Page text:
“Us baby boomers have the power,” yelled Masami. “The nuclear disaster was terrible, but how can we seize it, take this chance to flip the switch? I’m bursting with energy. I think I must’ve taken it from inside the nuclear accident. What kind of fight do the people have to put up to end the era of nuclear power? We saw it in the ’70s, in the student movements, when that many people really stand up — that scene — it’s different now, but isn’t there a connection?”

His face reddened under his farmer’s tan. With his five-o’clock shadow, his hair graying around the temples, his shirt tucked into blue jeans and cinched with a worn leather belt, he projected an air of rough masculinity; he stood ramrod straight, his beaten fingers clutched the microphone, and a map of capillary veins pulsed on the back of his hand. His voice cracked, but this emotion was only heightened by his coarse aspect. To watch this tough man breaking, you couldn’t help but be affected. At some point, his speech had lost its logical progression — from anecdote to lesson to call to action — and now he willed his audience to be moved.

“We all have to take responsibility. This will be the theme of the rest of my life, my struggle for the rest of my life. From now on, I’ll go around in that speaker car and tell my story. I’ll keep those cows. I’ll keep them until the end, ’cause I’m a cattleman. Ore wa ushikai. My cowboy. My resistance.”

In his open defiance of authority, Masami was something of a throwback. He’d been caught a half-dozen times for driving to his land in the exclusion zone around the Fukushima plant and had hauled his radiation-exposed cows to rallies and unloaded them over the objections of cops. While Japan had seen its share of upheaval during the Vietnam War era, it had been years since a single issue focused protestors across the country with the intensity of the anti-nuclear movement in the wake of the meltdowns at Fukushima. In the weeks after March 11, thousands crowded into the streets in front of TEPCO’s headquarters, beating drums and shouting slogans. In Ishinomaki, locals were focused on the nuclear power plant in the neighboring town of Onagawa, which had been the closest nuclear station to the quake’s epicenter, but survived the tsunami largely undamaged due to its higher seawall. The utility that operated the plant had made a request to restart its reactors, and the government seemed to be trying to move beyond the disaster.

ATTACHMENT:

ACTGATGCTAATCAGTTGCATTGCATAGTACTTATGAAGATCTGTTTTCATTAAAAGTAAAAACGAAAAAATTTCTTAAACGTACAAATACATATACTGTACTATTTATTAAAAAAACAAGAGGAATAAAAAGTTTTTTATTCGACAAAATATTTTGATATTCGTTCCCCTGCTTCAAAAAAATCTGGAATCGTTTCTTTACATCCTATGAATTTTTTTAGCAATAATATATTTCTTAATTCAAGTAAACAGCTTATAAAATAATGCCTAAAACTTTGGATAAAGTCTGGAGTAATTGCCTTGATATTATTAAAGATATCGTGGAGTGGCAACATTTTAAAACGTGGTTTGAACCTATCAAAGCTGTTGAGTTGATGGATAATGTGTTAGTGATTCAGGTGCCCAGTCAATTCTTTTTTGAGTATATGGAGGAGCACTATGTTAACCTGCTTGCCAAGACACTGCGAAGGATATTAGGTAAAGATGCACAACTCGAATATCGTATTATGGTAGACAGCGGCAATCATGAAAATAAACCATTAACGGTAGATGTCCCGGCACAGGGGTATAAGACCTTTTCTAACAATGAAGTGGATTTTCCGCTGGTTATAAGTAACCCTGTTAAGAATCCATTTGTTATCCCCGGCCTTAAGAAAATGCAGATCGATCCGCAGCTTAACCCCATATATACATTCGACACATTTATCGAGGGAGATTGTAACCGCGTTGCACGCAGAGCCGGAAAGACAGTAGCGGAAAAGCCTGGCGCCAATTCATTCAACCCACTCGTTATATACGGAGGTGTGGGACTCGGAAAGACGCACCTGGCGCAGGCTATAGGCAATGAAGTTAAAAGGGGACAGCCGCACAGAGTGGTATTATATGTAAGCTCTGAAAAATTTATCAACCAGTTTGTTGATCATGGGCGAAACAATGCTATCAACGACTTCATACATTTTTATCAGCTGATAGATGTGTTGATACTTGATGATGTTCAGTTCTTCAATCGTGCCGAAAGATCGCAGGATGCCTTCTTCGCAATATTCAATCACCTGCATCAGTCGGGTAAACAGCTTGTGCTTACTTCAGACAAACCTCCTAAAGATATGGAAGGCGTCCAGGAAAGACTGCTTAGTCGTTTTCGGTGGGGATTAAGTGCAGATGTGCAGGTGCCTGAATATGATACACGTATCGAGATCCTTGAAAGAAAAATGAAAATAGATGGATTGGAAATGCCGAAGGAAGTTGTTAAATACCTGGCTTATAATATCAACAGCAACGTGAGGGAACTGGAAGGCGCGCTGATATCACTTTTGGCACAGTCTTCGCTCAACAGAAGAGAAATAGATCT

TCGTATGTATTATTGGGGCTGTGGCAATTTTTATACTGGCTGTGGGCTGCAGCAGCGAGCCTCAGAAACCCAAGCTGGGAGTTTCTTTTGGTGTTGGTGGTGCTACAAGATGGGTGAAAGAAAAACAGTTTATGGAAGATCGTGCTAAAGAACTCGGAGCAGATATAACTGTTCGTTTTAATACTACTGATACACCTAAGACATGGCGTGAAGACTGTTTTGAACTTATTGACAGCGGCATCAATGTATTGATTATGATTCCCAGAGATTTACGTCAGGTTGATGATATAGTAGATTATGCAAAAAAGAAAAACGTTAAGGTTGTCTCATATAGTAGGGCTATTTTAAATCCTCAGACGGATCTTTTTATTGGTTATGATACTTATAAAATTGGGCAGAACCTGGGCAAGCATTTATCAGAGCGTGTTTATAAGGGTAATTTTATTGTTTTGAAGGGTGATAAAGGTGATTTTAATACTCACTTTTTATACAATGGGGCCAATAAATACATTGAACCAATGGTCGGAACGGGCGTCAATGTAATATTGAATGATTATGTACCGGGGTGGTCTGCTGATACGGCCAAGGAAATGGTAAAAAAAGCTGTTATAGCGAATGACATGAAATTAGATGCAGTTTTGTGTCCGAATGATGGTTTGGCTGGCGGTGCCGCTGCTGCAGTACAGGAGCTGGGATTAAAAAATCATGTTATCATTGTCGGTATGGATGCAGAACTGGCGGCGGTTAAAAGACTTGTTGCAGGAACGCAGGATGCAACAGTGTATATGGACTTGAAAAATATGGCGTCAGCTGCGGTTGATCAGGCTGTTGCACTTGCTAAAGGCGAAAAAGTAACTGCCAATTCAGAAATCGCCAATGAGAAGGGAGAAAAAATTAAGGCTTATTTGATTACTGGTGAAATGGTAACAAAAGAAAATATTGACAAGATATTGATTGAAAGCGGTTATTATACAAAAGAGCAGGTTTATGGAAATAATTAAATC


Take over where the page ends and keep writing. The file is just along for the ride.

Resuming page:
“3/11 isn’t over,” Masami said as he neared the end of his speech. “We all have to stay aware of that. The 2020 Olympics are just an attempt to make us lose that awareness … But, honestly, the disaster areas aren’t happy about the Olympics. In the disaster areas, all kinds of people involved in the reconstruction are packing up and going to Tokyo.”


After the audience had folded up their chairs and neatly stacked them against the wall, about half of them filtered outside and gathered at the bottom of the stairs in front of the community center, where the police leaned on their red-and-white traffic batons like canes. A man wearing a pair of sandals, an ankle bracelet, and djembe drum that hung from a strap around his neck tapped out a beat, and the protestors took up chants, alternating sayings as a kind of warm up. A few people donned sandwich boards with anti-nuclear slogans, or unfolded sheets of paper printed with characters in black ink that read: We won’t allow the Abe government! One man had a laminated sign with a cat’s face that said, Why war, meow?

After several minutes, Masami’s van pulled out behind a police car, leading the march into the street. Masami sat in the passenger seat, speaking into a microphone connected to the loudspeakers mounted on the roof — two silver cones as big as bullhorns facing front and back. Hitched behind the van was a two-wheeled cart that carried a wire sculpture of a bull given to him by an art professor at Kyushu University.

The drumming and chanting and Masami’s voice echoing over the loudspeakers preceded the protest, and a police car’s spinning lights led the march as it crawled through Ishinomaki. It was a Saturday, and people on the sidewalks in front of the stores turned to watch the spectacle. Among the protestors, one man played an acoustic guitar as he walked, and a woman shook a noisemaker; a second loudspeaker van brought up the rear, its sides painted with human-like figures with wings for arms and the words “No nukes” spelled out in vines and flowers.

This kind of strident view was something of an outlier, as the fierce anti-nuclear sentiment that followed the disaster had faded. If polls were to be trusted, the country was divided on the issue of atomic energy, with a majority of people acknowledging the necessity of nuclear power in the medium-term but hoping to see the nation become less reliant on nuclear reactors. Immediately after the disaster, Prime Minister Naoto Kan had proposed phasing out nuclear power, but a little over a year later his center-left Democratic Party of Japan was swept from office. The succeeding, center-right Liberal Democratic Party, led by Shinzo Abe, took the position that nuclear was a “baseload power source.”